This month, the U.S. Department of Homeland Security published the executive summary for their civil liberties assessment of U.S. Customs searches of traveler's electronic devices. To put it briefly, DHS has concluded that additional civil liberties safeguards to protect traveler's privacy either are not needed or would not be effective. However, they have decided not to publish the reasoning behind these conclusions.
In the absence of an explanation, all we can do is speculate as to what their reasoning might be, but if the kind of safeguards that DHS considered in their assessment would not be effective, perhaps this means that it is time to reconsider the framework of Constitutional safeguards that are available.
U.S. Customs has performed searches of travelers belongings at border crossings since at least the civil war era. In recent times a confluence of factors has introduced some controversy about these searches. On the one hand, the pressures of the war on drugs as well as the terrorist attacks of September 11th have increased the frequency and intrusiveness of the searches that are being performed. On the other hand, the dropping costs of air travel have placed a larger cross section of the public at border crossings with increased frequency, and the advent of the laptop computer has placed massive archives of personal information in those travelers hands as they cross those borders.
DHS has long maintained that U.S. Customs agents can search and seize traveler's electronics at random, without any reason or suspicion. Thousands of travelers electronic devices are searched and/or seized every single year.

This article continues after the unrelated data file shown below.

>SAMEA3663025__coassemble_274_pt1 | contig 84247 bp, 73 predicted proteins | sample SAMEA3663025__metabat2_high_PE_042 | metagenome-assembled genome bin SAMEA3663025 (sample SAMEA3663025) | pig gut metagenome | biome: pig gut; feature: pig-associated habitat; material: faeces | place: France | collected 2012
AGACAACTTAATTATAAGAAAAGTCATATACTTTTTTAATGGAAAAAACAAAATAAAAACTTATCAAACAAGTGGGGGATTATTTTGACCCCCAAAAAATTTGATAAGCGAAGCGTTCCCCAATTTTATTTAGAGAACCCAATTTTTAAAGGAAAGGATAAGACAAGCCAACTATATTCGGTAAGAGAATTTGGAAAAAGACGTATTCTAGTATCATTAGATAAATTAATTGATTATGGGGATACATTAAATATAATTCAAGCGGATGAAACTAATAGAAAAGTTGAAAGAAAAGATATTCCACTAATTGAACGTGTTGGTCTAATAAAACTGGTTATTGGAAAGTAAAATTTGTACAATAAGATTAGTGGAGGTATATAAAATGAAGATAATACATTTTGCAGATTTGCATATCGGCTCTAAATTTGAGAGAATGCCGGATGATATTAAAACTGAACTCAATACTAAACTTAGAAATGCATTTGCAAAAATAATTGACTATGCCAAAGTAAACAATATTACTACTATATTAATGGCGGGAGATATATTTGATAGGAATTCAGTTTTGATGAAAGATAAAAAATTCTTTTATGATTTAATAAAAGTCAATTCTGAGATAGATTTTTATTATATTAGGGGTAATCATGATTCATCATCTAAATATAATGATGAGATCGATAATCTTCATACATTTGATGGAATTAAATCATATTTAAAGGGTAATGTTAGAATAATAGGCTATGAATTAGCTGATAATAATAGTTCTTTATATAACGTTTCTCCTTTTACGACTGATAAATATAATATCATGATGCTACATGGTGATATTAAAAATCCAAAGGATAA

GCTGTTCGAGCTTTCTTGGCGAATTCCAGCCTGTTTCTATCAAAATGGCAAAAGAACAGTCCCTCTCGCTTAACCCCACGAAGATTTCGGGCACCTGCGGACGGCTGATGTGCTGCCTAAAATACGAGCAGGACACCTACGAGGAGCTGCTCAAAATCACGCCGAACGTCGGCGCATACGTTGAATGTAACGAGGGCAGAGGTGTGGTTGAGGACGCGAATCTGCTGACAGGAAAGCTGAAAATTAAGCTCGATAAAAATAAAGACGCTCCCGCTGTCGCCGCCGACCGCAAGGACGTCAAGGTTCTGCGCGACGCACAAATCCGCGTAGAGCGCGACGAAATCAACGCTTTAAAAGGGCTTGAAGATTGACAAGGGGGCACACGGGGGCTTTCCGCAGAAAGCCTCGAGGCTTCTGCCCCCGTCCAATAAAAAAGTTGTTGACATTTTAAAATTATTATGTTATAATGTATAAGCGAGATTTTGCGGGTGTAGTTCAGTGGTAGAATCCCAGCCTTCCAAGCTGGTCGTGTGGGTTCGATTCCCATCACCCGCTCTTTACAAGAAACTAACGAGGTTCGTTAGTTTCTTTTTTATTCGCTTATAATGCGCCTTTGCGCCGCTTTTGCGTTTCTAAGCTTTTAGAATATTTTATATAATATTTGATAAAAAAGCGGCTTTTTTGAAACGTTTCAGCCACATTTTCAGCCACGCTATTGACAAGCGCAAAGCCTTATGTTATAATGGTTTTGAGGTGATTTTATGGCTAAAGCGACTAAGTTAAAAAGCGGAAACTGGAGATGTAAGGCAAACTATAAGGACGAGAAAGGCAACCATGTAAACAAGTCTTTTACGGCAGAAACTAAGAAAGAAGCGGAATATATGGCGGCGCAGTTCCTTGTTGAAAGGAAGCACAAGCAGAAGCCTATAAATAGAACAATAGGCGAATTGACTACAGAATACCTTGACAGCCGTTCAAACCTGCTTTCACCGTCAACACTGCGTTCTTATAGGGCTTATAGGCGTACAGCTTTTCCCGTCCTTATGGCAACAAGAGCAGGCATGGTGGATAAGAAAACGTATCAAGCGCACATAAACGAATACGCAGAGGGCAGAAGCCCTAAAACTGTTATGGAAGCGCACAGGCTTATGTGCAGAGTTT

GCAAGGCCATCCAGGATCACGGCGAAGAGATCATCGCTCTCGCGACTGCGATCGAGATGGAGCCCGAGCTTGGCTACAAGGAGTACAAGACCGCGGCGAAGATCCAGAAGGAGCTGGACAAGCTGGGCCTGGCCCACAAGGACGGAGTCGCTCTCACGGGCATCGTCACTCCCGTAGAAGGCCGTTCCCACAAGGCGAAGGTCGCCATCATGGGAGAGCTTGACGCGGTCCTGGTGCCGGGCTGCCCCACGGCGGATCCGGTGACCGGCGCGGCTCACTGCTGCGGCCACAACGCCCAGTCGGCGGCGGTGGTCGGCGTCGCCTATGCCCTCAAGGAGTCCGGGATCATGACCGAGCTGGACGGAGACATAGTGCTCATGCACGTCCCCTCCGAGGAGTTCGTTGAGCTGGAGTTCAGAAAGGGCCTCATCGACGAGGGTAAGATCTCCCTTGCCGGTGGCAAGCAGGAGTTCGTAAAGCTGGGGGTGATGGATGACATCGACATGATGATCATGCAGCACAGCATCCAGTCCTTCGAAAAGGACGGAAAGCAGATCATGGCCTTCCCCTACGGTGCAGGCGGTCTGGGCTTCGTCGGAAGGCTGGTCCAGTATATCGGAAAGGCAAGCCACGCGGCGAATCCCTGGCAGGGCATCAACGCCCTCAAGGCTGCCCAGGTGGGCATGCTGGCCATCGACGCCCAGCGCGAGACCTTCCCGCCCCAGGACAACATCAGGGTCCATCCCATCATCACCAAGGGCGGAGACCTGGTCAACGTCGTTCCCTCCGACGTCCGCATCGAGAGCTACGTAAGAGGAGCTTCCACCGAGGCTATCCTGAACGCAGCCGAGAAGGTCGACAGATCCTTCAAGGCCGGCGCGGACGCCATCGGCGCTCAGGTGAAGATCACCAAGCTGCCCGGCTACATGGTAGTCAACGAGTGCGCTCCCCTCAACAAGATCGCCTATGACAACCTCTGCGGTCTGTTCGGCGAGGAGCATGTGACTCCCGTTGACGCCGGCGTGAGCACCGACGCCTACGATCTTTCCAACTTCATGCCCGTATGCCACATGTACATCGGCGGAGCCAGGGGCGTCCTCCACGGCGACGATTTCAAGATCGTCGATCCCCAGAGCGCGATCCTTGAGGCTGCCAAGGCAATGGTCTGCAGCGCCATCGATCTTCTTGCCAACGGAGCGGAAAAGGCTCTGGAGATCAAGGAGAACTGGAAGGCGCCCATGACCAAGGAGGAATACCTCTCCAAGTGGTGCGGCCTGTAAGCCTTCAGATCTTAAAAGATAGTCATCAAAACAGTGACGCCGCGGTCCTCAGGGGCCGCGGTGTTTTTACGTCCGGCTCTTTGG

Some people mistakenly conclude that this is because the Fourth Amendment doesn't apply at the border. The reasoning is actually more subtle. The Forth Amendment requires that probable cause be established before a search warrant can be issued, but it doesn't state that a search warrant is required for every kind of search - it merely protects the right of the people to be secure against "unreasonable searches and seizures." The Constitution leaves it up to the courts to determine what kind of searches are "reasonable" and what kind of searches are "unreasonable," as well as when a warrant is needed.
In general, the Supreme Court has concluded the U.S. Customs may search the belongings of travelers at border crossings at random, without any reason or suspicion. The court has determined that these searches are "reasonable" because they occur at the border, and therefore probable cause does not need to be established and a warrant does not need to be obtained.
However, there are limits to this power. Extremely intrusive searches, such as body cavity searches or strip searches, require that "reasonable suspicion" be established before they take place at the border. "Reasonable suspicion" is a standard of suspicion like ... [ Read More (0.7k in body) ]